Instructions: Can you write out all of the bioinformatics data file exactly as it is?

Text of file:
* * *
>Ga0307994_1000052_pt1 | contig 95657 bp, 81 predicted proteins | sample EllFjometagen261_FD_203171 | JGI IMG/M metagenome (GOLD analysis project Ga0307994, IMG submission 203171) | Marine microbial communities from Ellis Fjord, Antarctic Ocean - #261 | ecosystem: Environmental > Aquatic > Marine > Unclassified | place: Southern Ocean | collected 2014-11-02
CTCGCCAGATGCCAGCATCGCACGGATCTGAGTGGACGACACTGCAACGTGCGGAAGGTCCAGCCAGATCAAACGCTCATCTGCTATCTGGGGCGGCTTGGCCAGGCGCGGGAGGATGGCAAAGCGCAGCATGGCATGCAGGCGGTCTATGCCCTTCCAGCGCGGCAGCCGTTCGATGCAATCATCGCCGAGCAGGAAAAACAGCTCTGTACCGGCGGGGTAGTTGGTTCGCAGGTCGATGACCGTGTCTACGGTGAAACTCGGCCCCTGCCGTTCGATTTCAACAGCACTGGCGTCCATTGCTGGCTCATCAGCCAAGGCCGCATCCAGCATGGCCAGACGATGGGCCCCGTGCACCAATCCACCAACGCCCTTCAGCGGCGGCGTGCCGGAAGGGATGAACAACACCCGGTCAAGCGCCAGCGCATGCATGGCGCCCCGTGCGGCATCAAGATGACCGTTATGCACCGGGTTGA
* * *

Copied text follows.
>Ga0307994_1000052_pt1 | contig 95657 bp, 81 predicted proteins | sample EllFjometagen261_FD_203171 | JGI IMG/M metagenome (GOLD analysis project Ga0307994, IMG submission 203171) | Marine microbial communities from Ellis Fjord, Antarctic Ocean - #261 | ecosystem: Environmental > Aquatic > Marine > Unclassified | place: Southern Ocean | collected 2014-11-02
CTCGCCAGATGCCAGCATCGCACGGATCTGAGTGGACGACACTGCAACGTGCGGAAGGTCCAGCCAGATCAAACGCTCATCTGCTATCTGGGGCGGCTTGGCCAGGCGCGGGAGGATGGCAAAGCGCAGCATGGCATGCAGGCGGTCTATGCCCTTCCAGCGCGGCAGCCGTTCGATGCAATCATCGCCGAGCAGGAAAAACAGCTCTGTACCGGCGGGGTAGTTGGTTCGCAGGTCGATGACCGTGTCTACGGTGAAACTCGGCCCCTGCCGTTCGATTTCAACAGCACTGGCGTCCATTGCTGGCTCATCAGCCAAGGCCGCATCCAGCATGGCCAGACGATGGGCCCCGTGCACCAATCCACCAACGCCCTTCAGCGGCGGCGTGCCGGAAGGGATGAACAACACCCGGTCAAGCGCCAGCGCATGCATGGCGCCCCGTGCGGCATCAAGATGACCGTTATGCACCGGGTTGA